The lights could be wired off the existing lighting circuit but they would work differently depending on what kind of power is used. From regular track power they would be directional but not constant intensity. When running from the battery they would always be on at full intensity. From constant DC track power they might be on or off. From DCC track power they would be at half intensity all the time.
Instead, I wired them to the output of the bridge rectifier that powers the smoke circuit. They will be on at full intensity in all modes except regular track power. If PWC was used, they would be nearly constant intensity if the engine is moving at all. Wired this way they can't be turned off by themselves, but a 20 mA static load is not going to put a serious load on the battery so this is not a problem. They do go off when the power source switch set to track power so that the engine can be turned completely off so the batteries won't flatten in storage.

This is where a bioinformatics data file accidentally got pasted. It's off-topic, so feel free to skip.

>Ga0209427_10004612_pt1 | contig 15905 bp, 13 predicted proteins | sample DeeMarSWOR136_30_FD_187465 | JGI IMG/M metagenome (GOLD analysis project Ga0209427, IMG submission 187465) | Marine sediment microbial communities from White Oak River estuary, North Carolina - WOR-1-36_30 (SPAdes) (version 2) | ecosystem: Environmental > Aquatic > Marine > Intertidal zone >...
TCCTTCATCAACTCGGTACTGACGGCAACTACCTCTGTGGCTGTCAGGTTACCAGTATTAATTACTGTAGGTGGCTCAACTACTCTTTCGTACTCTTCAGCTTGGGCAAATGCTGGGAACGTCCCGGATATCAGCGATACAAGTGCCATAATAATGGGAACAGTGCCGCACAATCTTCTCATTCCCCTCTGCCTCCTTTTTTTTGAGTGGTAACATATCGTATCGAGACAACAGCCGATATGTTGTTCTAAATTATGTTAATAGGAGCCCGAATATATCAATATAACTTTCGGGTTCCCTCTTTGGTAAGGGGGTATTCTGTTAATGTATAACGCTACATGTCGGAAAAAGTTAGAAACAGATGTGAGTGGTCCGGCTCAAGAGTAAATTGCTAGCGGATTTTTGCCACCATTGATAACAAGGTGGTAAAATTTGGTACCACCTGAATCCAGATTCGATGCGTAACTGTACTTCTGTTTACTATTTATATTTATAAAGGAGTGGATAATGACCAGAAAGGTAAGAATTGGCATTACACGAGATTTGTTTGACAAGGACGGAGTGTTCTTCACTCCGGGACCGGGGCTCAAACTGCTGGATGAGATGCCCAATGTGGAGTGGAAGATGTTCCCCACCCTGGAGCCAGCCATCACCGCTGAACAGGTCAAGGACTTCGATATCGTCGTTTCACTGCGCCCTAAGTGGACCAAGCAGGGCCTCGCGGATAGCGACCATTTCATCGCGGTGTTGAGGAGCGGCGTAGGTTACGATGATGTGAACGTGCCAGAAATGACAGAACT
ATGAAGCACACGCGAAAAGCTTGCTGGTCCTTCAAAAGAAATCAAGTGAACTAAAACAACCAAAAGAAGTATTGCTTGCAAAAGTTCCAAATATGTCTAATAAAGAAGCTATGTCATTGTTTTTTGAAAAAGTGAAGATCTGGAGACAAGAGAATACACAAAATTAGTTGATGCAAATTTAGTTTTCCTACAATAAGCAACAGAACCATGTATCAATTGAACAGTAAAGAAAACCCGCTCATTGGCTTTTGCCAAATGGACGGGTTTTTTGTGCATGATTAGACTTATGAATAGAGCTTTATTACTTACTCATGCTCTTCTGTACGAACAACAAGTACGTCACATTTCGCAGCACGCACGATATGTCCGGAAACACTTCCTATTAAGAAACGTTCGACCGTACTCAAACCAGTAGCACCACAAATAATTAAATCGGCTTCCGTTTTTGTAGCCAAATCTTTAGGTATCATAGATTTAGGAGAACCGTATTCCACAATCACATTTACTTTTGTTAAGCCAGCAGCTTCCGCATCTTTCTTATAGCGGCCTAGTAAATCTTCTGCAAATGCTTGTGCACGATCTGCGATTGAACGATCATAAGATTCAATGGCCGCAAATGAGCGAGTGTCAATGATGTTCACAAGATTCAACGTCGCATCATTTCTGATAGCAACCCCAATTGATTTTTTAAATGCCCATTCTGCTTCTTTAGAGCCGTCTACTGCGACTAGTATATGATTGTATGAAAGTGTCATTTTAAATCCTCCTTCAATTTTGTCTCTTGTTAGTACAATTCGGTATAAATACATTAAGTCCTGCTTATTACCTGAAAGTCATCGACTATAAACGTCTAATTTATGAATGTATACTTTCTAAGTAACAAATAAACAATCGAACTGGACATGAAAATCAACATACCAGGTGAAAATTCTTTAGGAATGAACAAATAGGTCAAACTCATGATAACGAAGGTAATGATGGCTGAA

Even later, I hacked the circuit board to isolate the contacts of the light switch and wired the switch in series with the lights so that they could be turned off separately.
While the 5490's were working fine in an FA/FB pair, I elected to convert them to DCC. I wanted to use the 5490's in battery power installations and the Zimo MX65S/N DCC decoders cost less than new 5490's. I had one decoder laying around already so I only needed to buy one more instead of two 5490's.
The installation is pretty straightforward considering that the locos had 5490's in them already. The 5490's were removed and the Zimo decoders were wired in their place. On the FB, which has no sound, the installation was very simple, just 4 wires were moved from the 5490 to the Zimo. On the FA, the whistle and bell control required the addition of two optical isolators (at least they require it because I prefer to do it that way). The schematic below describes the installation.